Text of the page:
BACIGALUPO V. KOHLHEPP
TORTS: SHAREHOLDER DOUBLE DERIVATIVE SUIT BY MINORITY ALLEGING BREACH OF FIDUCIARY DUTY
PANEL: NICKELL PJ; LAMBERT, MOORE CONCUR
DATE RENDERED: 11/16/2007
Appellants Bacigalupo brought this shareholder’s double derivative action on behalf of FNB Bancorporation, Inc. alleging the appellees, a minority of the officers and directors of FNB, had breached their fiduciary duties to FNB thereby causing FNB and its wholly owned subsidiary, First National Bank of Northern Kentucky (hereinafter “Bank”), to violate laws and suffer long-term financial losses. The trial court granted the appellees’ separate motions to dismiss on April 18, 2006, holding that Bacigalupo had failed to make a demand on FNB’s Board of Directors or to particularize why such a demand would be futile, and had failed to name an indispensable party. Order entered dismissing appeal.
During the pendency of this appeal, on or about May 18, 2007, FNB completed a merger with The Bank of Kentucky Financial Corporation and BOK Sub. Corp. As a result of the merger Bacigalupo’s shares of stock in FNB were cancelled. Shortly thereafter, the appellees filed a motion to dismiss this appeal alleging Bacigalupo was no longer a shareholder in FNB and thus had no standing to continue prosecuting the appeal.
Although the shareholders Bacigalupo had standing when the derivative action was commenced, the COA held continuous ownership by a shareholder to be a necessity in order to retain standing to prosecute a derivative action under KRS Chapter 271B in Kentucky and thus no longer had standing to continue prosecuting this appeal.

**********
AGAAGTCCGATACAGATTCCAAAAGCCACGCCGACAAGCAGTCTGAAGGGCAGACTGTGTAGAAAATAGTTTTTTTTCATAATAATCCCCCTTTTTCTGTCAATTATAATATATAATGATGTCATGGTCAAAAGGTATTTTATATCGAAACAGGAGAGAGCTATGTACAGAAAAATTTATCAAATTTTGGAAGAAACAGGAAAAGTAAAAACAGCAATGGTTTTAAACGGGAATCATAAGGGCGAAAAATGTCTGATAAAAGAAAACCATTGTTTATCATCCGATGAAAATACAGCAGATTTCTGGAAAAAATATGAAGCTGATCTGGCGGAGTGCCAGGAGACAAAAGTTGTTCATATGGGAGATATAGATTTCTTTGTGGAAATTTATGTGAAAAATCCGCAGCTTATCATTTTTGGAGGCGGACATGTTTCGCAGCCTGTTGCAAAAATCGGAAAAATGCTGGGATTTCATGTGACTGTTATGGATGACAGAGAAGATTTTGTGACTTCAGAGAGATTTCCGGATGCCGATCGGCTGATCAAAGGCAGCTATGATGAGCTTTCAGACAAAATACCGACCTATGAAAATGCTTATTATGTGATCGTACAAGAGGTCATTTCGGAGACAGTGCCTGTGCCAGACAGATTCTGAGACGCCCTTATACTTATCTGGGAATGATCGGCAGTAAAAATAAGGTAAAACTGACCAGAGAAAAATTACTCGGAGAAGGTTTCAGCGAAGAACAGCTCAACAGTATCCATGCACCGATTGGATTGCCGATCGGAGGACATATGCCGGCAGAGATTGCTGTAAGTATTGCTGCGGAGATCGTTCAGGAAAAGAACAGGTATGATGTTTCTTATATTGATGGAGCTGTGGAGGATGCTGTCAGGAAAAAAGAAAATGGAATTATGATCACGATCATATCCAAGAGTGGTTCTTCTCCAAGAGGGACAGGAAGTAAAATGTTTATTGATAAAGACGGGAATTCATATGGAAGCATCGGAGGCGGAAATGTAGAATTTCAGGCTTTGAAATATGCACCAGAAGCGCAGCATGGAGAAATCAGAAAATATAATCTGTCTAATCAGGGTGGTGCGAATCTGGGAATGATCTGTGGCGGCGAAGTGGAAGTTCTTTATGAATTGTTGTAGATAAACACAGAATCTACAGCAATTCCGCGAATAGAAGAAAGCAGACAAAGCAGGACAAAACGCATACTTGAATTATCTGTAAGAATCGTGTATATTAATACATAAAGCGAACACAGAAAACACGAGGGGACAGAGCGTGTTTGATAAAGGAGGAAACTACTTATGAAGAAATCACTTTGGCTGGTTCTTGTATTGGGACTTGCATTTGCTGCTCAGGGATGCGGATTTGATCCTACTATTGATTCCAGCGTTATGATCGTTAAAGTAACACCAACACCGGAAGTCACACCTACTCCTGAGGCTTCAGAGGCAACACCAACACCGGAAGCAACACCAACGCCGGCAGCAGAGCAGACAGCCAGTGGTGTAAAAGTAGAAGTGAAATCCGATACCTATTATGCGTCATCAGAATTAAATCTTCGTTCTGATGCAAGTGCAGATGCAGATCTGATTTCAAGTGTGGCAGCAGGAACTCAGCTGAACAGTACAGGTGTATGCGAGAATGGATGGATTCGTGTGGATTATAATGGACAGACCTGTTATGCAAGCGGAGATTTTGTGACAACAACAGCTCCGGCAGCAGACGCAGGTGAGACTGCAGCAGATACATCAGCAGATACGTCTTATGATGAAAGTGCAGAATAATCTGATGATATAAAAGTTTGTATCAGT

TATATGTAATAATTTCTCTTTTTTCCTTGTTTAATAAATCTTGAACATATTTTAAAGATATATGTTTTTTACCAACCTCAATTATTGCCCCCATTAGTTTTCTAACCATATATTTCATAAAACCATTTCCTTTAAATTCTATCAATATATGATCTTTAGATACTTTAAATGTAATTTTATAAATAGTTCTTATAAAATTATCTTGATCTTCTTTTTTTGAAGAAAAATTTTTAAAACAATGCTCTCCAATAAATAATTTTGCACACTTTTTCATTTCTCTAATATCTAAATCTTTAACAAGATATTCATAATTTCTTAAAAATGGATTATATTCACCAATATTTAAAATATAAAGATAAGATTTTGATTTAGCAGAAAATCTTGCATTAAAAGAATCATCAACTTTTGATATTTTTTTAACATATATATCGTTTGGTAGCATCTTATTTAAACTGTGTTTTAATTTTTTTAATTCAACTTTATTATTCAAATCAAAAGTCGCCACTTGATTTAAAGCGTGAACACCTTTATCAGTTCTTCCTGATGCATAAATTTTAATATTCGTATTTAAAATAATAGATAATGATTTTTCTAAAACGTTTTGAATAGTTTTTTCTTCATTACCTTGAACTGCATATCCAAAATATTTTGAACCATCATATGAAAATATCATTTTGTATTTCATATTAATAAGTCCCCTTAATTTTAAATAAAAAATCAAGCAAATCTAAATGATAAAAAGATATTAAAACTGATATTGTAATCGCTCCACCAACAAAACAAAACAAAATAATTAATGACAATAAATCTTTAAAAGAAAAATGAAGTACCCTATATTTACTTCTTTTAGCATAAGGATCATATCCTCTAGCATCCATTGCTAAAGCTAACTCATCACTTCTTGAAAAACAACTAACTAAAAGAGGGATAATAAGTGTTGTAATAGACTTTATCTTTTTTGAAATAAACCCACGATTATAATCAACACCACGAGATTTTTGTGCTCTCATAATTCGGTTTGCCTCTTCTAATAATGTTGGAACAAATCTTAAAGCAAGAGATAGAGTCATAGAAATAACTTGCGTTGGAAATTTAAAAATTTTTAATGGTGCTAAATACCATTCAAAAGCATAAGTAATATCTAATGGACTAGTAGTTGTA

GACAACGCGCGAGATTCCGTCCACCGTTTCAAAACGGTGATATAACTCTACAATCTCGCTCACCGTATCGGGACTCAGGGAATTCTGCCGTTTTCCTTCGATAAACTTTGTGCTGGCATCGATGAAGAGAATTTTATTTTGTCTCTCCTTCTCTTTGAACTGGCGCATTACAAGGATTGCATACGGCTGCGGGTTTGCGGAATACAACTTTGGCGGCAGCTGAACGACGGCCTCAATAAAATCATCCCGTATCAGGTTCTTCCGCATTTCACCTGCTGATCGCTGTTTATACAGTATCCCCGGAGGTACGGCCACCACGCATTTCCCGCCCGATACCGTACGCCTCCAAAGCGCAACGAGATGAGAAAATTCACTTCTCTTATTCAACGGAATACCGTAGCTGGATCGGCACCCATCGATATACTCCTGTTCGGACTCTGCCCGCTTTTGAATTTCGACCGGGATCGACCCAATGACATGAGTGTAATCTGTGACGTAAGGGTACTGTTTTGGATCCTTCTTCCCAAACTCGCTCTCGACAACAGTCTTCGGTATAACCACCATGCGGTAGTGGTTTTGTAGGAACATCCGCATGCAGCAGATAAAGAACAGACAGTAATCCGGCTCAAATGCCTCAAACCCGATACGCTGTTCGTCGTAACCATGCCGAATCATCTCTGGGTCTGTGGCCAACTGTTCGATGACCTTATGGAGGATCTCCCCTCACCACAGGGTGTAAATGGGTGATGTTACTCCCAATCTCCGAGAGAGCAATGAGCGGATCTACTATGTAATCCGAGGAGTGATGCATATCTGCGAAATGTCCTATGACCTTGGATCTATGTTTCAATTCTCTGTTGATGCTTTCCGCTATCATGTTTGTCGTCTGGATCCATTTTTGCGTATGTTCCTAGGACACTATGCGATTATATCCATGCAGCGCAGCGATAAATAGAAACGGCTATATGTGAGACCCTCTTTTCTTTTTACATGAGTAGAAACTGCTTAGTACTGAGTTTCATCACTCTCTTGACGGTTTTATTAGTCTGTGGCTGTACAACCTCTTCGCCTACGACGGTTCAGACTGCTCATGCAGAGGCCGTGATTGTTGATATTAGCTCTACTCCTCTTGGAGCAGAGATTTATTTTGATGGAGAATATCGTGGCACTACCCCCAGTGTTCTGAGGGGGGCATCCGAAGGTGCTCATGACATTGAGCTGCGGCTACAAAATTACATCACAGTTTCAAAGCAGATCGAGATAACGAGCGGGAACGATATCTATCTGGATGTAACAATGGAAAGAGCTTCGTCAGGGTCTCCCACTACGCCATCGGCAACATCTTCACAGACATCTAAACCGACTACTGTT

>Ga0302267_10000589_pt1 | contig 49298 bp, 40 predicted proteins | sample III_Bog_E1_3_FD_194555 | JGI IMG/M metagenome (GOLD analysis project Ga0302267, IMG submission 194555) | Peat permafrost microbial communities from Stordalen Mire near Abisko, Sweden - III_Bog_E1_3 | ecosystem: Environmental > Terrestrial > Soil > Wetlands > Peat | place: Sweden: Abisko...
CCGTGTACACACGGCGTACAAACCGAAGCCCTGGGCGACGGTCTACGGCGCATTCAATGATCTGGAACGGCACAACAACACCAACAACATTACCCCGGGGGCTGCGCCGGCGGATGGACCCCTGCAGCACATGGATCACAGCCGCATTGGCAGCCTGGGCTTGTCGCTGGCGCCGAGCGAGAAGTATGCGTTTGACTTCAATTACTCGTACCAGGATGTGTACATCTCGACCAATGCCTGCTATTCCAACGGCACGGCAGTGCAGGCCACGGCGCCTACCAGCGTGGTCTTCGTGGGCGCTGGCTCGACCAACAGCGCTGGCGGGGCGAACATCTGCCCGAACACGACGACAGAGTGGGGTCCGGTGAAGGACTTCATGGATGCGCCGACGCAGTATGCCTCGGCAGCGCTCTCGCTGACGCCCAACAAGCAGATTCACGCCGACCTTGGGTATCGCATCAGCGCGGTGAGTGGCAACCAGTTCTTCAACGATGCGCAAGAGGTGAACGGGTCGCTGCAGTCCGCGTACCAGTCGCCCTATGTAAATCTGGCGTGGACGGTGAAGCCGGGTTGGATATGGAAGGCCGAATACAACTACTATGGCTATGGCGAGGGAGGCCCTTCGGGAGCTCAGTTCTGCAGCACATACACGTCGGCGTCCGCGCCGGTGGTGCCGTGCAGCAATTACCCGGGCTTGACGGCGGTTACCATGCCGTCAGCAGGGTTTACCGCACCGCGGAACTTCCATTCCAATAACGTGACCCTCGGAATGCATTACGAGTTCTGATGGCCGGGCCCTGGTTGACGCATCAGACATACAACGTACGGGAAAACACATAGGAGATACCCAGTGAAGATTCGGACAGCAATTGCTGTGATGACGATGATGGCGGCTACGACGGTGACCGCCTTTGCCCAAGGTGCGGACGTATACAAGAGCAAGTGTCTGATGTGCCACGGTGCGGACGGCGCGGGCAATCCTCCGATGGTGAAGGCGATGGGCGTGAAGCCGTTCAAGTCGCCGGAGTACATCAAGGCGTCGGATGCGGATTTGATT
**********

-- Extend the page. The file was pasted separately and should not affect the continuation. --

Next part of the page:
KRS 271B.7-400(1) requires derivative actions to be initiated only by persons who were shareholders of the corporation at the time the transaction complained of occurred. Bacigalupo satisfied this requirement prior to commencing the instant action. However, KRS 271B.7-400(1) further states such actions “shall not be maintained if it appears that the person commencing the proceeding does not fairly and adequately represent the interests of the shareholders in enforcing the right of the corporation.” The question presented then is whether a person must maintain shareholder status throughout the course of the litigation in order to retain standing. Although there is no Kentucky case on point, the language of KRS 271B.7-400 is substantially the same as that found in Federal Rules of Civil Procedure (FRCP) 23.1. Numerous state and federal courts have held continuous stock ownership in a corporation is implicitly required by FRCP 23.1 or state statutes and rules that mirror its language. COA agreed.
Digested by Michael Stevens